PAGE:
In two previous columns, I’ve discussed the threats that Advanced Micro Devices (NASDAQ:AMD) is facing from its relatively weak artificial intelligence capabilities and its dependence on China. There are clear indications that both of those problems are intensifying, making AMD stock very risky at its current levels.
AMD is still far behind in the AI battle. That weakness appears to be meaningfully hurting its data center business. Tirias Research’s principal analyst, Kevin Krewell, calls AMD “a dark horse” in AI and says “its software stack is behind Nvidia’s (NASDAQ:NVDA) CUDA.”
He added that “two recent design wins with the Department of Energy’s Exascale computers should help it build out a more robust software stack, but machine learning seems to be a lower priority for AMD.”
Machine learning is an important means of facilitating AI. And as I’ve pointed out in a previous article, there’s evidence that Intel (NASDAQ:INTC) is ahead of both Nvidia and AMD in the AI battle.
In the IT world, there seems to be no dispute about the critical importance of AI to data centers. For example, Naveen Joshi, the founder and CEO of IT startup Allerin, wrote in a Forbes column that “data has become an asset and a significant part of almost every business operation.”
Importantly, Joshi added that, “leveraging AI in the data center in a feasible manner is necessary for every data-driven business.” Moreover, computer processors are the key to enabling AI. So clearly, given AMD’s weakness in AI, the outlook of its data center business is problematic at best.
The company’s deficiency in AI is probably a key reason behind the 13% decline in its computing and graphics revenue last quarter, compared with the previous quarter. AMD said that the drop “was primarily due to lower graphics processor sales.” Graphics processors are often used to facilitate AI.
By contrast, the revenue of Intel’s data center group rose to $7.2 billion in Q1 from $7 billion in Q4.
AMD did say that the number of server chips it had shipped in Q1 increased by at least 10% versus the fourth quarter. But it did not reveal whether its revenue from server chips had risen in Q1 compared with Q4.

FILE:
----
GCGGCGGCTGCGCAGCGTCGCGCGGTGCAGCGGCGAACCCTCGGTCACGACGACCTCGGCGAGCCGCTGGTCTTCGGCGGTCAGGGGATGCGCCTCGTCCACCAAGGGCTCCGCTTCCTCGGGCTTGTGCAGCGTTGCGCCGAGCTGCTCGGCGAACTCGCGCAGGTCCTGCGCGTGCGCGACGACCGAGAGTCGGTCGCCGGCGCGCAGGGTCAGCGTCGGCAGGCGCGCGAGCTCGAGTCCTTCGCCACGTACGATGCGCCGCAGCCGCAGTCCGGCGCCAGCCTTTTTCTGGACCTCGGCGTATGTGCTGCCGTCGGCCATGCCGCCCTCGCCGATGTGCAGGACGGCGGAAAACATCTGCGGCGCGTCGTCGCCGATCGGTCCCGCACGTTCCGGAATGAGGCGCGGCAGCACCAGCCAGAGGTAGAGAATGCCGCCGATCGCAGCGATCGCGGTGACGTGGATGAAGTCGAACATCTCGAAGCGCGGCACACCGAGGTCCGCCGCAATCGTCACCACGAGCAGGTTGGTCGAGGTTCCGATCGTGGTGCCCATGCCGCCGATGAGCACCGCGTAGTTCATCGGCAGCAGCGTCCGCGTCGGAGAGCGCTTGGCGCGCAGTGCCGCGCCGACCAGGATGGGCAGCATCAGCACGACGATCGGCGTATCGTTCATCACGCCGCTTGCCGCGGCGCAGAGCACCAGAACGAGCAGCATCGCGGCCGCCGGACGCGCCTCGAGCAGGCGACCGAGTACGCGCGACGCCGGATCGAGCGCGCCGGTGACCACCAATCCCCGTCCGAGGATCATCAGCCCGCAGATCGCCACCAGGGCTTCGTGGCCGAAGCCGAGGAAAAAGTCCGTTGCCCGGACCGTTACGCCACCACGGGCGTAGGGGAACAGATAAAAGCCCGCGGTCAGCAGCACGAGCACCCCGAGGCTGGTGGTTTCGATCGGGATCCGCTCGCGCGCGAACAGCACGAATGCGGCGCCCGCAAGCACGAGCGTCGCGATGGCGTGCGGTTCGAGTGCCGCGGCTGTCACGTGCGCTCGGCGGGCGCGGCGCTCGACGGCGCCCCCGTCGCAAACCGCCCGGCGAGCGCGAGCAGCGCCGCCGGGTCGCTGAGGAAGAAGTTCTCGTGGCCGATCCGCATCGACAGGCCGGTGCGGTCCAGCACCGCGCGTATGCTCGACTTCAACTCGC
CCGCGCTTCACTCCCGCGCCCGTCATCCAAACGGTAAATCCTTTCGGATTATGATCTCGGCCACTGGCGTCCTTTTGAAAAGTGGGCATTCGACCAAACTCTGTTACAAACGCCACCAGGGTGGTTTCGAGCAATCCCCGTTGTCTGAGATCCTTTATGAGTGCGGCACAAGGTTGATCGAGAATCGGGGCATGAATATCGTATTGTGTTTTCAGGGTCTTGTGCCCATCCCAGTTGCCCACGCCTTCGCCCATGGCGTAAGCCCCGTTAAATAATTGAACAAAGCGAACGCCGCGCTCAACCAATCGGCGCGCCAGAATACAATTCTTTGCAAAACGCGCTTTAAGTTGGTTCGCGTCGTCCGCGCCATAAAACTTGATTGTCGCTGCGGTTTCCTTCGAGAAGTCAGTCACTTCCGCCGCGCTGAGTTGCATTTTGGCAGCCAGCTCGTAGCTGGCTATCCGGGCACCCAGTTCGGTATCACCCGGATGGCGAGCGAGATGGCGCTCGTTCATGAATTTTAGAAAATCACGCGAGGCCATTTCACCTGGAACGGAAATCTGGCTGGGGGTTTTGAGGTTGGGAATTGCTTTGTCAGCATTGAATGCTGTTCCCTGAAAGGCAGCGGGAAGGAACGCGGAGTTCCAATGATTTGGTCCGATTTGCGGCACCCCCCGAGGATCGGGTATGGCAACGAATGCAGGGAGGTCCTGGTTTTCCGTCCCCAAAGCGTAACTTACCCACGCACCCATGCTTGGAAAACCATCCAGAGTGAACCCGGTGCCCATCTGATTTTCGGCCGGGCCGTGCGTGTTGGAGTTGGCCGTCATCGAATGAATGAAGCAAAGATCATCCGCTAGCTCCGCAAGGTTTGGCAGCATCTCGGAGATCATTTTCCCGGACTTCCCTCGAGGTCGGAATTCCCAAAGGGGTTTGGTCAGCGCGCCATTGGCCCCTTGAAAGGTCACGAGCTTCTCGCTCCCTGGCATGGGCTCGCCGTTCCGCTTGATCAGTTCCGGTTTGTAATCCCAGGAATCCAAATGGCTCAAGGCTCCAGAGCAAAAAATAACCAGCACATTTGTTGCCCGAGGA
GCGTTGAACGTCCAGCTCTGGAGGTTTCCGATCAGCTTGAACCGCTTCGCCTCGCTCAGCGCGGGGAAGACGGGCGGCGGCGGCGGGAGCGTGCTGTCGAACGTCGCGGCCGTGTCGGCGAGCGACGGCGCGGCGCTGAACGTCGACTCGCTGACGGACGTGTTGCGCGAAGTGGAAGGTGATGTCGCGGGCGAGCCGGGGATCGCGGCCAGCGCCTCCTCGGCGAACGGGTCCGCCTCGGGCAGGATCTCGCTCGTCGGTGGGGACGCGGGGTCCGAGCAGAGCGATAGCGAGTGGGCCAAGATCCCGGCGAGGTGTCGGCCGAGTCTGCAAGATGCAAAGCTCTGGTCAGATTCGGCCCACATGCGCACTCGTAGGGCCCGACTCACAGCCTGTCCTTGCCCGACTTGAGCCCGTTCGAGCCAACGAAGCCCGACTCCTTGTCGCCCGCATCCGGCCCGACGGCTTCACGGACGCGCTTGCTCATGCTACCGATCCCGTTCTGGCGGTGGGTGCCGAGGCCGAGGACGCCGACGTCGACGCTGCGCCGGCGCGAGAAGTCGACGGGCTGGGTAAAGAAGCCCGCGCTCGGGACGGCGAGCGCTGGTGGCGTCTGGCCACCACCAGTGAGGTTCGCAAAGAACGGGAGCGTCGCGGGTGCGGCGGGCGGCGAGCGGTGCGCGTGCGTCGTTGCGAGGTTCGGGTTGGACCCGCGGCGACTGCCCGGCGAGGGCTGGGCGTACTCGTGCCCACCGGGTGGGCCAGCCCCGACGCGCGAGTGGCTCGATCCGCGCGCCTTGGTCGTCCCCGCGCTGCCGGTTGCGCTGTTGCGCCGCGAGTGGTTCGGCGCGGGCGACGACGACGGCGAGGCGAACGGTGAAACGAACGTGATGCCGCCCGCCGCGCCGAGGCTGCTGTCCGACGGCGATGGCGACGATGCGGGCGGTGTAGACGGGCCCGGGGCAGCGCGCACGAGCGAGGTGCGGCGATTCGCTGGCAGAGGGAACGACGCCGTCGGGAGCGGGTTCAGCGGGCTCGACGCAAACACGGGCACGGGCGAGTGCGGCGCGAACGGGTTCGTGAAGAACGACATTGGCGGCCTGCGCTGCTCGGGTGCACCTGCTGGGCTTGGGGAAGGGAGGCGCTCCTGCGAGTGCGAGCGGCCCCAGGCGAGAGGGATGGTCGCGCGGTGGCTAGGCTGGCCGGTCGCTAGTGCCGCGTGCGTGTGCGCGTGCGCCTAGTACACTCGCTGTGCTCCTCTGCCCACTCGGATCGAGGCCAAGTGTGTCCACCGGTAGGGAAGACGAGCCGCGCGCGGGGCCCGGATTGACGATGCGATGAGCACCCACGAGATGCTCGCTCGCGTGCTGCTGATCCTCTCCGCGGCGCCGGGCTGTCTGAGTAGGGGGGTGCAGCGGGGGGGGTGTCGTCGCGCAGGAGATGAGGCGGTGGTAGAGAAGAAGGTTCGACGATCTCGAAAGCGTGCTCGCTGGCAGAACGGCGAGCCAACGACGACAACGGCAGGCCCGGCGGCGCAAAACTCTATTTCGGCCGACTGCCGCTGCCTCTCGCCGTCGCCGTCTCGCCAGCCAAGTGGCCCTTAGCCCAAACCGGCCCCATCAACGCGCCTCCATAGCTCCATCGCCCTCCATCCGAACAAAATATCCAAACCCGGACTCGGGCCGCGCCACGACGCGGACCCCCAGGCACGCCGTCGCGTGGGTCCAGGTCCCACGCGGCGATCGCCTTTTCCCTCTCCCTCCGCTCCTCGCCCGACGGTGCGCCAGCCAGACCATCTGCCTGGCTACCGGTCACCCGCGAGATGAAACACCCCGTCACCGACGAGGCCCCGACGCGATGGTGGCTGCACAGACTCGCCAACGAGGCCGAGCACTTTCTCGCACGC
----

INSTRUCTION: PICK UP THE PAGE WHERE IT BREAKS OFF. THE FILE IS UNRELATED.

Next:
Consequently, I believe that, although AMD shipped more server chips in Q1 than in Q4, it had to cut its prices for them because they are not as proficient in AI as competitors’ processors. Meanwhile, Intel has been sharply reducing the prices of its server chips. So all in all, AMD’s server business looks poised to weaken further going forward.
AMD’s China Revenue Is Likely to Sink
As I noted in my February 2020 column on AMD, Goldman Sachs estimated that about 26% of AMD’s 2018 revenue came from China. With the U.S. and China at each other’s throats, now is not a great time for an American company to get a very high percentage of its revenue from the Asian country. Indeed, the U.S. recently prohibited American companies from providing chips to Chinese telecom giant Huawei unless they get a special waiver.
There’s a good chance that Beijing could retaliate in some way against American tech firms, including AMD. In my February column, I noted that “AMD could also be vulnerable to China’s extensive efforts to build its own semiconductor sector.”
Those efforts appear to be bearing fruit, as TechRadar recently reported that China has produced a high-tech chip that looks poised ” to be used for anything from website hosting to VPN and cloud storage.” According to the website, the chip will likely be sold only in China but could also be utilized by Beijing’s “close allies.”
Given AMD’s high dependence on China, the new chip doesn’t bode well for AMD stock.
The Bottom Line on AMD Stock
AMD certainly has some positive characteristics, including the fact that its chips are smaller than those of Intel at this point, while its graphics chips are great for video games. And the company is still managing to sell many server chips to data centers.
But AMD’s AI deficiencies, combined with the vulnerabilities of its China business, make AMD stock extremely risky at this point. That’s especially true because the shares are trading at a relatively high forward price-earnings ratio (based on analysts’ average 2020 earnings per share estimate) of 51.5. Conversely, Intel’s forward P/E ratio stands at 13.6.
As of this writing, Larry Ramer owned shares of Intel. Larry Ramer has conducted research and written articles on U.S. stocks for 13 years. He has been employed by The Fly and Israel’s largest business newspaper, Globes. Larry began writing columns for InvestorPlace in 2015. Among his highly successful, contrarian picks have been Lyft, solar stocks, and Snap. You can reach him on StockTwits at @larryramer.